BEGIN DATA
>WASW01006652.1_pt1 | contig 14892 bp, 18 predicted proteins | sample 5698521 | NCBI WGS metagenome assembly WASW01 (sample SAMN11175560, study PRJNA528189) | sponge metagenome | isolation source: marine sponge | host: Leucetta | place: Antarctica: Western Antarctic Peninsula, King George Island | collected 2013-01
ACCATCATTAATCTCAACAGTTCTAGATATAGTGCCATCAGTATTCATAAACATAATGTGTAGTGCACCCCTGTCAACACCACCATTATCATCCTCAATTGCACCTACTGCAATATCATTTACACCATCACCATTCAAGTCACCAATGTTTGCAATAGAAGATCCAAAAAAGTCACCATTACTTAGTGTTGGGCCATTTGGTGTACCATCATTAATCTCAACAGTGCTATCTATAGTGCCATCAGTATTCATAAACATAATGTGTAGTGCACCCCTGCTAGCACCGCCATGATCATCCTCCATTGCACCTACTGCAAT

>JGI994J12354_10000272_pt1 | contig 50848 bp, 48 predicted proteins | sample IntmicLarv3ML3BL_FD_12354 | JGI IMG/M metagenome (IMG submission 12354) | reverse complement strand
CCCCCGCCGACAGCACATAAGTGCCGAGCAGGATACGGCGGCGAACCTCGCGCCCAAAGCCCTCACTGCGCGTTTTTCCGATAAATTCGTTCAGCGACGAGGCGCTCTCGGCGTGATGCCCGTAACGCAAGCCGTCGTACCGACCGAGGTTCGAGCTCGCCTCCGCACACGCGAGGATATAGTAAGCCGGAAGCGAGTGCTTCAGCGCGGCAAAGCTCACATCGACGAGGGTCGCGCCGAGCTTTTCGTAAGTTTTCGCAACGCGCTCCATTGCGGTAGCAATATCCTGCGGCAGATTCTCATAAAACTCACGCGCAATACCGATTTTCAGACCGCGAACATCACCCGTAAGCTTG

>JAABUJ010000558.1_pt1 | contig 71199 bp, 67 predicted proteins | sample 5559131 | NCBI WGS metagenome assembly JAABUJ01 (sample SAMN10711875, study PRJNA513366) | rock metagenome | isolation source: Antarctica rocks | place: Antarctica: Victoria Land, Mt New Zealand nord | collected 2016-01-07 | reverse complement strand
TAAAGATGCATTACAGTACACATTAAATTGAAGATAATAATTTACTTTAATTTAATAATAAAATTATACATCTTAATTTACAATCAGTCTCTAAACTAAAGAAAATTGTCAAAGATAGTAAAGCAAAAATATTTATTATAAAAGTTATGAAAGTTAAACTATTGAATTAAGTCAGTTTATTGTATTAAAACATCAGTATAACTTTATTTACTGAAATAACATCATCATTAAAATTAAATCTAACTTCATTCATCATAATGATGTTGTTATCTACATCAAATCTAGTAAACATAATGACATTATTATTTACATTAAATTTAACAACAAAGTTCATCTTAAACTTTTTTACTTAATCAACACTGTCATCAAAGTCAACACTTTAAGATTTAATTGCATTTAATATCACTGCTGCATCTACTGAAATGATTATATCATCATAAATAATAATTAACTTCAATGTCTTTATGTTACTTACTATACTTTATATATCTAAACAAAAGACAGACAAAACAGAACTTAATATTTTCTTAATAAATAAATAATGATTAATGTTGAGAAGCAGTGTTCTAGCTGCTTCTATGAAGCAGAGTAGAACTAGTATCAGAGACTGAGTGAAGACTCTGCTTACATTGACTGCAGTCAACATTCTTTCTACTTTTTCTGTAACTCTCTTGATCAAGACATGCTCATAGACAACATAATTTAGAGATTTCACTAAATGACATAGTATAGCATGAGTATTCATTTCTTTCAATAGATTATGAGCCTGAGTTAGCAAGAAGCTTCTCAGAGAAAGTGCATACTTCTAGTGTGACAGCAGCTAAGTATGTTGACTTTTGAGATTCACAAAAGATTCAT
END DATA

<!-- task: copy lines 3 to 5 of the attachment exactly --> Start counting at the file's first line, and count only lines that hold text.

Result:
>JGI994J12354_10000272_pt1 | contig 50848 bp, 48 predicted proteins | sample IntmicLarv3ML3BL_FD_12354 | JGI IMG/M metagenome (IMG submission 12354) | reverse complement strand
CCCCCGCCGACAGCACATAAGTGCCGAGCAGGATACGGCGGCGAACCTCGCGCCCAAAGCCCTCACTGCGCGTTTTTCCGATAAATTCGTTCAGCGACGAGGCGCTCTCGGCGTGATGCCCGTAACGCAAGCCGTCGTACCGACCGAGGTTCGAGCTCGCCTCCGCACACGCGAGGATATAGTAAGCCGGAAGCGAGTGCTTCAGCGCGGCAAAGCTCACATCGACGAGGGTCGCGCCGAGCTTTTCGTAAGTTTTCGCAACGCGCTCCATTGCGGTAGCAATATCCTGCGGCAGATTCTCATAAAACTCACGCGCAATACCGATTTTCAGACCGCGAACATCACCCGTAAGCTTG

>JAABUJ010000558.1_pt1 | contig 71199 bp, 67 predicted proteins | sample 5559131 | NCBI WGS metagenome assembly JAABUJ01 (sample SAMN10711875, study PRJNA513366) | rock metagenome | isolation source: Antarctica rocks | place: Antarctica: Victoria Land, Mt New Zealand nord | collected 2016-01-07 | reverse complement strand